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    You are in: Home / Cookbooks / breads and crackers
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    135 recipes in

    breads and crackers

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    This is a recipe for the yeast starter affectionately called "Herman." It's kept in your fridge and fed every five days. I'll be entering more recipes for Herman as time permits, so come back and search every once in a while!

    Recipe #420209

    This is the 100 percent whole wheat bread from the cookbook "Healthy Bread in Five Minutes a Day" by Jeff Hertzberg and Zoe Francois. It makes enough for four 1-pound loaves. If you are familiar with the book, you know that the principle is to make a big batch of dough, then grab off pieces each day (or so) to bake hot and fresh. They also say whole grain spelt can be substituted. In addition, they offer more recipes, photos, videos, etc. at I would just like to mention that the cookbook is great for the wealth of background information and a huge variety of recipes. It's great to read, so even if you find the recipes you like online, if you have even a little interest in bread making, you will enjoy the book immensely!

    Recipe #418387

    1 Reviews |  By M3 Guy

    I am a homebrewer and brew all grain beer. As a byproduct of mashing 10+ lbs. of grain to make wort for beer, you have 10+ lbs. of grain to use. I hate to dispose of anything, especially food, I wanted to find a good way to use this leftover grain. I use some of the grain for this bread recipe and put the rest into compost for my outdoor plants. Really there is no true combination of grain, I just use whatever I used to brew beer with. It all gets mixed together during the mash so it is never the same blend, but that keeps it interesting!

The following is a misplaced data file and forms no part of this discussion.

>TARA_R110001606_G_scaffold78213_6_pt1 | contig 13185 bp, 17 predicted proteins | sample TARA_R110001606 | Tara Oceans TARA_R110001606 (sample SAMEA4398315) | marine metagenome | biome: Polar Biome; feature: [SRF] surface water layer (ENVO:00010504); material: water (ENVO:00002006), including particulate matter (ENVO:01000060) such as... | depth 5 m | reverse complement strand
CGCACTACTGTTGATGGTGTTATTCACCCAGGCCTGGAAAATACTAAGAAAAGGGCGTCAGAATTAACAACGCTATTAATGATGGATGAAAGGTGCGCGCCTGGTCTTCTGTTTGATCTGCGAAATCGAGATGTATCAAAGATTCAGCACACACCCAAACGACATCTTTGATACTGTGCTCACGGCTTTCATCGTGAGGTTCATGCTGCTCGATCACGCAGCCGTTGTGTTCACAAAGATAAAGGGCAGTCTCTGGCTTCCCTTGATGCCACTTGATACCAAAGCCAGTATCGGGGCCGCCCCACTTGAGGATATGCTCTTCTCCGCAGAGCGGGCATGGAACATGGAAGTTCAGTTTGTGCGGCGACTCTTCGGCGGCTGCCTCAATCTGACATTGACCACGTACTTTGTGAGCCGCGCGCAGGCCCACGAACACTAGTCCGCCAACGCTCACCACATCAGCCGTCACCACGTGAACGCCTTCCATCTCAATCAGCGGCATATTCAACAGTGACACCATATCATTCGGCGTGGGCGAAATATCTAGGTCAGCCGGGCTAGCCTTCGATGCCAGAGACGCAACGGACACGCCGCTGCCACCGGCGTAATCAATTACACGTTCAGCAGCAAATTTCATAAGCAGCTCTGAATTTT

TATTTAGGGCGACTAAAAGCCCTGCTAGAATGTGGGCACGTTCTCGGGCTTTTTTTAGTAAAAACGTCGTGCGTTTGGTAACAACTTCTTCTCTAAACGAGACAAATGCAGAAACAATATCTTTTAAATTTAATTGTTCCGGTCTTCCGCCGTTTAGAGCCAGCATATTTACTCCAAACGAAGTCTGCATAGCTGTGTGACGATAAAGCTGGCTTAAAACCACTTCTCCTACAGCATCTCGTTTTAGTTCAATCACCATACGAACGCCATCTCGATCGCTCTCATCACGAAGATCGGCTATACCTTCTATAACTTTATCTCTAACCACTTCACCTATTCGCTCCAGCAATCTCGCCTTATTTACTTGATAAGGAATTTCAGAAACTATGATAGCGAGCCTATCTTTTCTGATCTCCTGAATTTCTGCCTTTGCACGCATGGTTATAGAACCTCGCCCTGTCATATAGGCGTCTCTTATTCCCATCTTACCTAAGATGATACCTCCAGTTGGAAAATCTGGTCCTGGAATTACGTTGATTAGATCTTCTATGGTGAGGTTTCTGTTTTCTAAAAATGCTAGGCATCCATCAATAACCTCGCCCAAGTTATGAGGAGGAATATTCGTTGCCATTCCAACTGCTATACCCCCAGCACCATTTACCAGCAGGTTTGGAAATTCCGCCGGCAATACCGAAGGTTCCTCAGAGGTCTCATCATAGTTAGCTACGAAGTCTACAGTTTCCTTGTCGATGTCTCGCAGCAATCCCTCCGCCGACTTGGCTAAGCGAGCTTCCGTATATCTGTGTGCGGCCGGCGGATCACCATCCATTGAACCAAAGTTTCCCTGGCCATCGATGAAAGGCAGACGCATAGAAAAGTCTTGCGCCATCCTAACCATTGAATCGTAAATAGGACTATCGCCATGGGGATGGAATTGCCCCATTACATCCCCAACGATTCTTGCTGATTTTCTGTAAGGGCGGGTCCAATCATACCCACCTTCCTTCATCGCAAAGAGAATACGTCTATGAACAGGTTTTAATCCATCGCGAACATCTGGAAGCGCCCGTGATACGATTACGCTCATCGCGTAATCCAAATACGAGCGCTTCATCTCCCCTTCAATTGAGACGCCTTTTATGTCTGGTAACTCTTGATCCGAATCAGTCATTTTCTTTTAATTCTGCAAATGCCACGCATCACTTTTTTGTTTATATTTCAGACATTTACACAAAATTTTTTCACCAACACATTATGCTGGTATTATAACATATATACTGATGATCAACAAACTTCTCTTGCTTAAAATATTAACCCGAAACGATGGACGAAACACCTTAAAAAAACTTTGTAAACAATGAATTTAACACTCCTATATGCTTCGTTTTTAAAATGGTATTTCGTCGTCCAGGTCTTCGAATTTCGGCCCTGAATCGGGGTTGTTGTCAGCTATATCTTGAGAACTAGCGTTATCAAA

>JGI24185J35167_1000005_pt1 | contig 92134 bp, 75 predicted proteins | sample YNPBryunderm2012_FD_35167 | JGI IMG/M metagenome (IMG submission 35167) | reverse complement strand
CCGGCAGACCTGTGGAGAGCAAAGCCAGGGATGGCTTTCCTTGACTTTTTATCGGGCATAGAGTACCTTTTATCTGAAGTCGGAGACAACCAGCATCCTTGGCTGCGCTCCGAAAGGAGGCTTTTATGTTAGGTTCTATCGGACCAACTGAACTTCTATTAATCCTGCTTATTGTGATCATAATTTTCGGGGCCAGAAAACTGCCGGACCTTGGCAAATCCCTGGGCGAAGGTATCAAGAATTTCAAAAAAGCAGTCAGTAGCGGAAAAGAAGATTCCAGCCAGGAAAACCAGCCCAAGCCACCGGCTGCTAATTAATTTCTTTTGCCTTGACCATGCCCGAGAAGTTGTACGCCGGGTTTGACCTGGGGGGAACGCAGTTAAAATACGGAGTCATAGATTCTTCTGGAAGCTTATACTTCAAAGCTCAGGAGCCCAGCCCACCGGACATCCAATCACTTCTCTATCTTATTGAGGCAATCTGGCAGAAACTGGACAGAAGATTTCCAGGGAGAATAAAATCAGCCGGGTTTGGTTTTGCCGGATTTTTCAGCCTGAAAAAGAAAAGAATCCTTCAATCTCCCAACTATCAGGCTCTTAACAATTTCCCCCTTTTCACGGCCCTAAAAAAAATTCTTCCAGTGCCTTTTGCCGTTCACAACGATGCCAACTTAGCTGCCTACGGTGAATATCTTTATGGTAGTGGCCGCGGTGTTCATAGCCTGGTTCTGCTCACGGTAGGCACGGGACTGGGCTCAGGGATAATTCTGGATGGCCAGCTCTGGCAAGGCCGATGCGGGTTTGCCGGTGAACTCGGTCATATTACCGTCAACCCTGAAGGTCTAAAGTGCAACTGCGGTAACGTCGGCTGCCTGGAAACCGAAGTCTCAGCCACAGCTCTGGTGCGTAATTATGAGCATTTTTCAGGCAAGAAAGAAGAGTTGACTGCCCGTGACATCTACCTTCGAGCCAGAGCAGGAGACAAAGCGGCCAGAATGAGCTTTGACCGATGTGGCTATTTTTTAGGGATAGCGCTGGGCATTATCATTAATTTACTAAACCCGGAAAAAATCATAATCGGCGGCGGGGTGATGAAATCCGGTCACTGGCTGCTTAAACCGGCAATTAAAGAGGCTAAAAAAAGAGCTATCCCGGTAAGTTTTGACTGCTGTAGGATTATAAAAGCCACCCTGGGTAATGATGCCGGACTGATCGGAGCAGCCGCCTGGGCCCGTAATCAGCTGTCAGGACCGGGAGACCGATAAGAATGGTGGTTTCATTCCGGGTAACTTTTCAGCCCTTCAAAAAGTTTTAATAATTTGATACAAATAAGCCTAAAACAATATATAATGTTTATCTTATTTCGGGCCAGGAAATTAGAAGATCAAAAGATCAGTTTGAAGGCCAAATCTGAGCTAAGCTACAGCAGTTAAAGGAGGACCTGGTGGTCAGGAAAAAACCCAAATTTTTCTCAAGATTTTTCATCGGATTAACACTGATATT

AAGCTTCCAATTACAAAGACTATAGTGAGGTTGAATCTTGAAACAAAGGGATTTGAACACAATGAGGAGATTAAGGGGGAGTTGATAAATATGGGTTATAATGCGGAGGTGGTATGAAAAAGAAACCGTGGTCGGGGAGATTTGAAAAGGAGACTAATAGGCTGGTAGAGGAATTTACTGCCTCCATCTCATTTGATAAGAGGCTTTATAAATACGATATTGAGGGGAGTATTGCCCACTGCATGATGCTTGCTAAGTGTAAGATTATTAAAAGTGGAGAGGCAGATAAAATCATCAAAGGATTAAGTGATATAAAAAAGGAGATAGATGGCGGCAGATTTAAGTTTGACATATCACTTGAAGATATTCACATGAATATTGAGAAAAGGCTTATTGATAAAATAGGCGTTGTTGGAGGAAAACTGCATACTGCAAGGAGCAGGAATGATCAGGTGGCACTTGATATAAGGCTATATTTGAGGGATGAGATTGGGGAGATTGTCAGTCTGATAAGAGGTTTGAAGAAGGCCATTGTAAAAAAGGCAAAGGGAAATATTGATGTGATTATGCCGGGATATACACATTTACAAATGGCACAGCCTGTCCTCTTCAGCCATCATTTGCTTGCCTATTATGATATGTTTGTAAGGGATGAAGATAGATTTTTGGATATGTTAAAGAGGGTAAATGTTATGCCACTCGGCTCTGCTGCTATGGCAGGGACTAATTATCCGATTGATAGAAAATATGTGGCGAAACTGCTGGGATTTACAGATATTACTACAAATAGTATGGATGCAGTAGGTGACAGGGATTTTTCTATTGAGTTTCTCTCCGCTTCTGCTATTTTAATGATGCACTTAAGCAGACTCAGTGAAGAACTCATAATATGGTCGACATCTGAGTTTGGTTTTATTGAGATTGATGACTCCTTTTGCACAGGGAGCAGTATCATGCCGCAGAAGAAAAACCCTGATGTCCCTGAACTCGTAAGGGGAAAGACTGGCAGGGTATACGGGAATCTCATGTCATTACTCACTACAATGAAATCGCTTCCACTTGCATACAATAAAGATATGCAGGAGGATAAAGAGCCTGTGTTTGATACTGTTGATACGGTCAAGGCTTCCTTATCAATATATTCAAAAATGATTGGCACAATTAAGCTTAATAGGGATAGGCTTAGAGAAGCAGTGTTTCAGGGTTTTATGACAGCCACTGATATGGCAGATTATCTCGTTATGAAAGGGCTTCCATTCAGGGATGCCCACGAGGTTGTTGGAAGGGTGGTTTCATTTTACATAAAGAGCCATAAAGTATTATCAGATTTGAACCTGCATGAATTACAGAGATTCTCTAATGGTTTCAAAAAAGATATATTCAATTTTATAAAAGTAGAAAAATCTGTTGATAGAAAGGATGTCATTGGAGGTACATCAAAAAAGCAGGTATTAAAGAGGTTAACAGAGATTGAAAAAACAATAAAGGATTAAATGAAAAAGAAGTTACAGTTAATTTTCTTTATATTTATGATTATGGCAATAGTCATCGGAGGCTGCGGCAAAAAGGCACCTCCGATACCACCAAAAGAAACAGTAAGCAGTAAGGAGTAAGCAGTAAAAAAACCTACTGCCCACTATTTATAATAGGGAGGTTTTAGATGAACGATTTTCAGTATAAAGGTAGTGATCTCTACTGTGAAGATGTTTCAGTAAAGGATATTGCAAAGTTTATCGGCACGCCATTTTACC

Recipe #417899

    6 Reviews |  By katew

    Great for the lunch box.

    Recipe #397569

    Huitlacoche [wee-tlah-KOH-cheh] AKA Mexican Corn Truffle is a fungus which grows naturally on ears of corn. The fungus is harvested and treated as a delicacy. Courtesy of a couple of associates of Rick Bayless. Cooking time is approximate.

    Recipe #356949

    In my relentless pursuit of recipes that use okara (since getting a soymilk maker about 2 years ago I seem to always have tons of the stuff around!), I found this delicious bread recipe on and adapted it just a bit. Hearty, healthy, and chock-full of protein, this is a great bread for anyone looking to include more soy in their diet---and to get rid of some of that okara that's lying around! Oh, and did I mention that it's also vegan ; ) !

    Recipe #351354

    1 Reviews |  By Sealy

    Amanda makes this amazing vegan flatbread that is ready in minutes! It really needs to be soy milk - regular milk won't do.

    Recipe #346705

    From Mark Bittman of the New York Times. You can use 100 per cent whole grains, you can vary their percentages all you want (though all-rye bread doesn't rise much at all) and you can add nongrain flours, sweeteners or dairy. If the proportions of liquid, solid and yeast stay the same, the timing and results will be consistent. Cooking time doesn't include resting time.

    Recipe #332655

    This moist and tender 100% whole wheat bread features the nutty taste of both the wheat itself and walnuts. It's great for sandwiches, or try it toasted and spread with jam or apple butter at breakfast. YUM!

    Recipe #331528